Hampton University Students Helping to Give Back to Seniors During Pandemic
HAMPTON, Va. (April 23, 2020) – Hampton University graduating senior Anthony Burley is helping to give back to seniors through his job at Anna’s Pizza in Buckroe during the COVID-19 pandemic. Anna’s has teamed up with Hampton Councilwoman Chris Snead to help provide meals for seniors and they are encouraging others to do the same.
“These are very challenging times, especially for senior citizens. Thank you to Mr. Anthony Burley for doing what he can to ensure this population continues to receive meals during this crisis,” said Hampton University President, Dr. William R. Harvey.
Burley is an international studies major from California. He takes orders and works as a delivery driver at Anna’s Pizza in Buckroe. When Councilwoman Snead launched the “Meal Share for Seniors” Challenge, Burley was happy to get involved.
“The woman who owns Anna’s, she was seeing how the crisis is hitting small businesses hard, and so she teamed up with Councilwoman Chris Snead, who is running for re-election. She got her friends together and came up with this idea that people in the community can call in and sponsor a lunch for a senior citizen in the community,” Burley said.
To participate in the “Meal Share for Seniors” Challenge, people can select an adult 65 or older, pick a local restaurant to support that can deliver a meal to them, and then share a photo of that restaurant on social media using the hashtag #MealShareforSeniorsChallenge. Burley said there are also seniors who have called in requesting meals so people can help sponsor them as well.
The idea for the challenge came out of Councilwoman Snead’s Hampton City Council re-election campaign. “I wanted to figure out a way to help the community. I thought about our seniors and that age group is very vulnerable right now. A lot of them live alone and don’t have any family with them. So, we came up with the meal plan challenge and it started with me providing two meals a day for seven days to senior citizens in the community, out of my own pocket,” Councilwoman Snead said. “I started asking people to give me names of seniors to help and then I partnered with Anna’s Pizza because they are a small, locally-owned business and they delivered around Hampton. We came up with the plan where people call in to purchase a meal and deliver it to a senior. Anna’s then delivered absentee ballots to seniors for voting, as well as information regarding my campaign.”
Burley has really seen the impact this pandemic has had on seniors and the meal sponsorship is a great way to give back. “I think it’s really easy for people when anything major happens, to focus inwardly, and to only make sure that they’re okay and everything is about them. I think there’s this idea that people think if I’m okay, then everything is fine, but I want someone else to be doing good as well,” Burley said. “Senior citizens are really getting impacted by this. A lot of the ones I’m seeing are African American and because of the health care burden and failure of our society on elder folk and many African Americans, it’s been good to see these folks getting some help. If we can help lift the burden just a little bit, then it’s worth it.”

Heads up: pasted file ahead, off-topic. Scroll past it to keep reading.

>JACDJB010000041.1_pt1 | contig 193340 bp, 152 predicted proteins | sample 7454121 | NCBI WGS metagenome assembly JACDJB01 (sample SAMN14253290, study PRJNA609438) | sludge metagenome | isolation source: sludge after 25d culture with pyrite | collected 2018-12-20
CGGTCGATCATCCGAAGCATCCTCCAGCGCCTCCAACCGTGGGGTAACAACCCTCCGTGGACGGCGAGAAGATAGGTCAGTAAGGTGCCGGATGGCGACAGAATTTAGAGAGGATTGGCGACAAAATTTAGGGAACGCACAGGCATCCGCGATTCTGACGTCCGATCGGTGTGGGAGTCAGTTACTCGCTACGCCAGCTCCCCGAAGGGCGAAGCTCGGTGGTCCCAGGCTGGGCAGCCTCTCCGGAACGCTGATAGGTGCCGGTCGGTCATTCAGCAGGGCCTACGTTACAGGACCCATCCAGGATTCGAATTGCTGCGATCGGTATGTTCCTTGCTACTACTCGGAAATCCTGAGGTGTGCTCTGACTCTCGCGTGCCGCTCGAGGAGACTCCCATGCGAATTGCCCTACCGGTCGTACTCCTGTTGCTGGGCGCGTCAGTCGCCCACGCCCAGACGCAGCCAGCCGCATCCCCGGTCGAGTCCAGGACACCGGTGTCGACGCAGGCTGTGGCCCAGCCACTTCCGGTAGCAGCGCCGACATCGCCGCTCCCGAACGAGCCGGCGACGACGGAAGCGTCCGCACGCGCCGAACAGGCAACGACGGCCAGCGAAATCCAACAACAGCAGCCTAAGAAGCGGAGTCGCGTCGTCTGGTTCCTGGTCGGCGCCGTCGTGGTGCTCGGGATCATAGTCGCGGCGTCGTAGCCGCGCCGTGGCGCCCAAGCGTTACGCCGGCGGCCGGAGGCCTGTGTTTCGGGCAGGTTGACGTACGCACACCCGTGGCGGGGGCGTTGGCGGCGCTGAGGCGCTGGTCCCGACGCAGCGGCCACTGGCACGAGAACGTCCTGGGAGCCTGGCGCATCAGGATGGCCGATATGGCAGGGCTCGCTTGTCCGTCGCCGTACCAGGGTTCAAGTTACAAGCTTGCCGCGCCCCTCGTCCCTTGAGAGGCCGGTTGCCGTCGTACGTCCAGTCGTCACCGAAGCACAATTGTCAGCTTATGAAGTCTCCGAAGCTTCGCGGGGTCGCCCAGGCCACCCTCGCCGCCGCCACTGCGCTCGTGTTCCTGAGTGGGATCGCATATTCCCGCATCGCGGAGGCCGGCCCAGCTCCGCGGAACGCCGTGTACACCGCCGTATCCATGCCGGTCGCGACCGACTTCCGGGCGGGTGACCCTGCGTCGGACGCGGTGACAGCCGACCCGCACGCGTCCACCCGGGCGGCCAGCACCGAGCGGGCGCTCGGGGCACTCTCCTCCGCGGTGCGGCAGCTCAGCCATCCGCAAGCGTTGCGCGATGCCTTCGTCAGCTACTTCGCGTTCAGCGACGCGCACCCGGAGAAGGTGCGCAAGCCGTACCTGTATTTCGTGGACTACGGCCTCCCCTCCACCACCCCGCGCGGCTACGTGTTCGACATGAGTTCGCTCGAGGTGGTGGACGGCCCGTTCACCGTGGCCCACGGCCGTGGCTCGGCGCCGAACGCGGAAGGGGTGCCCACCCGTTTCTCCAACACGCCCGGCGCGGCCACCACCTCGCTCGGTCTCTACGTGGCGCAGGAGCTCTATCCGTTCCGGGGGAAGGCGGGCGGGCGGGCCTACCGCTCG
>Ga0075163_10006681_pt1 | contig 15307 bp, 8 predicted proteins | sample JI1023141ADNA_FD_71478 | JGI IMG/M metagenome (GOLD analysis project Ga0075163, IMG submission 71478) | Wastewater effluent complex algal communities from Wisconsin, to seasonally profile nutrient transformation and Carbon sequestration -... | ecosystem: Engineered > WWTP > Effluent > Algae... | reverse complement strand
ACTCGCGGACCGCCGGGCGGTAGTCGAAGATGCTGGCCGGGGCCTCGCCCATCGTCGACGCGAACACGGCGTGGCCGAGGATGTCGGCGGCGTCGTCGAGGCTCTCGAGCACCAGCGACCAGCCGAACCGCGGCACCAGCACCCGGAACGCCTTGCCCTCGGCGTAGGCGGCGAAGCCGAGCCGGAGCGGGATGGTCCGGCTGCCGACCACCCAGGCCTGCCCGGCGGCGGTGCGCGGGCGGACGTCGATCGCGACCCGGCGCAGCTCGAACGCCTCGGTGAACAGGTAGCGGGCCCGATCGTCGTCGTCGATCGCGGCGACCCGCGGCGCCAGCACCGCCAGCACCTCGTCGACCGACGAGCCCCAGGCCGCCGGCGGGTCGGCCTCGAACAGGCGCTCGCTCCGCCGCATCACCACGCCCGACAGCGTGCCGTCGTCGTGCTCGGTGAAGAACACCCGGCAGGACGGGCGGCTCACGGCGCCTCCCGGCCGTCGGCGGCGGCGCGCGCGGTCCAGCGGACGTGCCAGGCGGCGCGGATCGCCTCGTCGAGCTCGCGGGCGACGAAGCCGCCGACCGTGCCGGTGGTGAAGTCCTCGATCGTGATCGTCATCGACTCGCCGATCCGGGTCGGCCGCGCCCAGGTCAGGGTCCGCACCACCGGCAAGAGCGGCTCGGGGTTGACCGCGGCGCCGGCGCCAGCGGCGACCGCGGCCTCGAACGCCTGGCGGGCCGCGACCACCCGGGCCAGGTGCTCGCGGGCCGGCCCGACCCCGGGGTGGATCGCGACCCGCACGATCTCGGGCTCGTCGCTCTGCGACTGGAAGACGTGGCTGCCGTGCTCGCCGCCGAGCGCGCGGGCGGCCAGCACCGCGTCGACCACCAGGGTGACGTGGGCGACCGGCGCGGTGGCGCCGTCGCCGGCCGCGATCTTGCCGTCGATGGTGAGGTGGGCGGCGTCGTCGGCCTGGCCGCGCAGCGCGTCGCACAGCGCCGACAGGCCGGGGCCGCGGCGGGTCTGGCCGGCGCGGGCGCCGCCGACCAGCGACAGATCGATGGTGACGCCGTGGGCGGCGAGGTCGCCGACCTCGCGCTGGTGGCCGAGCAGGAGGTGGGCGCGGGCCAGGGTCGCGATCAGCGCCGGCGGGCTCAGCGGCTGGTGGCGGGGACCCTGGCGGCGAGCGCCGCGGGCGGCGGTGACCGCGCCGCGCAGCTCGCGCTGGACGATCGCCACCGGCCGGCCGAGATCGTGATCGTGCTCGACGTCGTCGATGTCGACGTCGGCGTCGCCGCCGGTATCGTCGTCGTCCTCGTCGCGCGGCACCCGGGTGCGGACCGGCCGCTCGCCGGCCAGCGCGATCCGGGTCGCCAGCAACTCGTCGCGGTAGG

To help sponsor a meal, people just need to call the restaurant and they can choose between different pre-fixed options. The restaurant then will deliver the meal to the person of their choice or someone who needs a sponsor.
“I want people to know that at the end of the day, the biggest thing is serving the community and building a culture for service, establishing a pipeline where people can get fed, spiritually, mentally, and try to make sure the black community is doing okay. Get out there and serve,” Burley added.
Another Hampton University student, Khadijatou Camara, is also giving back to seniors during this pandemic. Camara is a 5-year MBA student from Raleigh, North Carolina.
“I volunteer with the Peninsula Agency on Aging by driving various routes throughout the Hampton Roads area and delivering meals to elderly members of the community,” Camara said. “I usually do this around two or three times a week depending on how busy I am with classes. I’ve been volunteering with them for a little over five weeks now, so it’s been really fun. I’ve really enjoyed being able have an impact on the community, especially with all that’s going on right now.”
Camara wants to remind folks of the importance of reaching out and checking up on the older population. “A lot of the people that I deliver to don’t really have any visitors and sometimes don’t even get any phone calls so I’m the only person who they’ll see or talk to the whole day. That takes a huge toll on people mentally and emotionally. Even if you can’t get out to volunteer, something as simple as a phone call, goes a long way,” Camara said.